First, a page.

There are several fellowships that focus on a particular field (for example, “legal history” or “law and economics”). A significant advantage of these fellowships is that they often do not require fellows to teach. But whereas a school may hire a relatively large cohort of fellows to teach legal writing, and they may provide a concomitant degree of institutionalized support for these fellows, schools may hire only a very few specialized fellows. Accordingly, they may provide less institutionalized support, and specialized fellows may lack a cohort of peers to support them. Before accepting such a fellowship, you might check with alumni of the program to make sure that you will have the support, guidance, and mentorship you need while writing.
Visiting Assistant Professorships
An increasing number of schools offer a position known as a “Visiting Assistant Professorship” (VAP). VAPs generally teach one to three courses and are offered the opportunity to participate in faculty workshops and other activities. Although VAPs offer prospective law teachers a unique chance to integrate into the faculty of a law school, the teaching load of a VAP can be quite demanding. Some schools treat VAPs like fellowships for future academics; others see them as a way to cover curricular needs. Be sure you are able to distinguish one from the other. If you chose to pursue a VAP position, it is important to be sure that you will have time to write. Again, you may wish to check with alumni of the program.
Research and Writing Only
Some fellowships provide support for prospective law teachers to conduct their own scholarship without requiring that the fellows teach or write in a particular field. These fellowships are increasingly rare.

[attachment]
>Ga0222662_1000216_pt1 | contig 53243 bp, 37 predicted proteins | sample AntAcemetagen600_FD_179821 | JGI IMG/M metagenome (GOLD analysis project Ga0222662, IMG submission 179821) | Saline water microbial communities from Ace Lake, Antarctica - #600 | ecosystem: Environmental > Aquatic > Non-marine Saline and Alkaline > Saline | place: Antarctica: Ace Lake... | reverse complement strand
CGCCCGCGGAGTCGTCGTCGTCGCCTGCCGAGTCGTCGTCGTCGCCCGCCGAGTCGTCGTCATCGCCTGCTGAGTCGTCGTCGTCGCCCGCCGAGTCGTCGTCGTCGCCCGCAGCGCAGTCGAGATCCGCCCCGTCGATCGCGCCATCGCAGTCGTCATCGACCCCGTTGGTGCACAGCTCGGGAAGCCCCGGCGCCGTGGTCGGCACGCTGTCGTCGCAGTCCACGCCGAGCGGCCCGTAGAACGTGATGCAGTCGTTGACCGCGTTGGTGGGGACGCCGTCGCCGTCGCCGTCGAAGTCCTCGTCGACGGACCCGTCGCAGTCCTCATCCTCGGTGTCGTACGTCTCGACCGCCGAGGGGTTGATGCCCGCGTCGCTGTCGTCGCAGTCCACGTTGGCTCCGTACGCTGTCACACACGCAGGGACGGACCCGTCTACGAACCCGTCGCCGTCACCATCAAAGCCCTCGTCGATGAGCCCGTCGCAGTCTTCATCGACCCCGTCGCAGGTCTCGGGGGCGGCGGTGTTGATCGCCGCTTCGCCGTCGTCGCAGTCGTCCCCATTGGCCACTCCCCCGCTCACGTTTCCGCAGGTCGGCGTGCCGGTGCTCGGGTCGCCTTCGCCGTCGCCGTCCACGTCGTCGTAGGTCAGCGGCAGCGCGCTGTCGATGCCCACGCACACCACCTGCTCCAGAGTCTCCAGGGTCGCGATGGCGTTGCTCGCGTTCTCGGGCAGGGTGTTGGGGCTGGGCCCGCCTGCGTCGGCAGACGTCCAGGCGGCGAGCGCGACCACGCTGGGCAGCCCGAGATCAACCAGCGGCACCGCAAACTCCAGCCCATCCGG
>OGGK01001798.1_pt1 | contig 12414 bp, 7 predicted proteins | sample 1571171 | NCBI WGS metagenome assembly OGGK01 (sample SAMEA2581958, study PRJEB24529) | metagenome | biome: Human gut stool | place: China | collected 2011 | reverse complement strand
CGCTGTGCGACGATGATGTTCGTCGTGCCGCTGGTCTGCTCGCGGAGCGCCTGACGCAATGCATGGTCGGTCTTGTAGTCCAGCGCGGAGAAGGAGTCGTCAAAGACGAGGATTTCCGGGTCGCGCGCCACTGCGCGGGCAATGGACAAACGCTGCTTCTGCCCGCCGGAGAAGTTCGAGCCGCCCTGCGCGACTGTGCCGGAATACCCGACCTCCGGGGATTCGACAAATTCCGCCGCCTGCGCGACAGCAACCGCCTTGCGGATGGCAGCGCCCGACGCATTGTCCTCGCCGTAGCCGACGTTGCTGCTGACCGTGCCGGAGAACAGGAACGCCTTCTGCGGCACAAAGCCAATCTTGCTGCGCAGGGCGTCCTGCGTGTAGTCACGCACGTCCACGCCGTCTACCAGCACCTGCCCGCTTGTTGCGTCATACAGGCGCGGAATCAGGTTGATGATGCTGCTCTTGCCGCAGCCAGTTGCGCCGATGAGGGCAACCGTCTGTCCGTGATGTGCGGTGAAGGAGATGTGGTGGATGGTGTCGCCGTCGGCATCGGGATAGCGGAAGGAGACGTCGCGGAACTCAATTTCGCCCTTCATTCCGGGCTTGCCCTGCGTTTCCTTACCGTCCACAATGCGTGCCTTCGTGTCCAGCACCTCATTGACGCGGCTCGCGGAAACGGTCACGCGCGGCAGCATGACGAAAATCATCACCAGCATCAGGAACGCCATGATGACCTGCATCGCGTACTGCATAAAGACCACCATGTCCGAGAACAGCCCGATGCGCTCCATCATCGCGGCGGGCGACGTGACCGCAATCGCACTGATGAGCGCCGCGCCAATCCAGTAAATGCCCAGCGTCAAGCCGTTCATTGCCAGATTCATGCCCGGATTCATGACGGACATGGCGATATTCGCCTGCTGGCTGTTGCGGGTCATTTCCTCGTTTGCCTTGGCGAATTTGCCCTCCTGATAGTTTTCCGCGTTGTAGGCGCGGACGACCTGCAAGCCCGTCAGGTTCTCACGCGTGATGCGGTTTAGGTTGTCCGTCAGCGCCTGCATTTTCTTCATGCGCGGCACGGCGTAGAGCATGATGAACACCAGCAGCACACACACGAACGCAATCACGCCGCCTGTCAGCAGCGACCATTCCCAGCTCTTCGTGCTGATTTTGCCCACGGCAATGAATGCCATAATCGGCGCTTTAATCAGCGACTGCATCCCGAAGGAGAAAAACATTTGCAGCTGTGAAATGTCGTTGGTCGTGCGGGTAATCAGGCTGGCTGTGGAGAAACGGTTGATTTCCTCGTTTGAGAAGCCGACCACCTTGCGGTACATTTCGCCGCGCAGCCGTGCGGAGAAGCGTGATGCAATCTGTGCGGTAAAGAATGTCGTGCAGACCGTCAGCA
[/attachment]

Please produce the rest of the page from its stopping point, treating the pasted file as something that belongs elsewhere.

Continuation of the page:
Several schools offer something like an unpaid fellowship, often called a “visiting scholar” or “visiting researcher.” Visiting scholars are usually given library privileges, have access to all workshops and programs at the law school, and can audit classes with a professor’s permission. While some schools may have a formal application process for these positions, they are frequently arranged on an informal basis. In arranging such a position, important questions to consider include whether you will have opportunities to meet other scholars at the institution who can provide community and mentorship and whether you will have access to workshops, lectures and other academic resources.
Clinical Teaching Fellowships
Clinical fellowships help train experienced lawyers as clinical law teachers by offering them the chance to supervise students in a clinic, formulate scholarly research and publishable work, and develop strong mentoring relationships with clinical faculty. As with VAPs and research and writing fellowships, the supervision, practice, and teaching obligations of a clinical fellowship may leave less time for scholarship. Nevertheless, candidates do occasionally use clinical teaching fellowships as an opportunity to separate from a life devoted exclusively to law practice, reconnect with the legal academy, develop one’s own scholarship, and then proceed onto the academic law teaching market. Unlike academic fellowships, which are frequently available to new law school graduates, most clinical fellowships require applicants to have at least two to five years of practice experience. Like academic fellowships, it is important to evaluate whether a clinical fellowship program provides the mentoring and supervision you need; whether you will have a cohort of peers; and whether you will have time to accomplish what you need to go on the job market.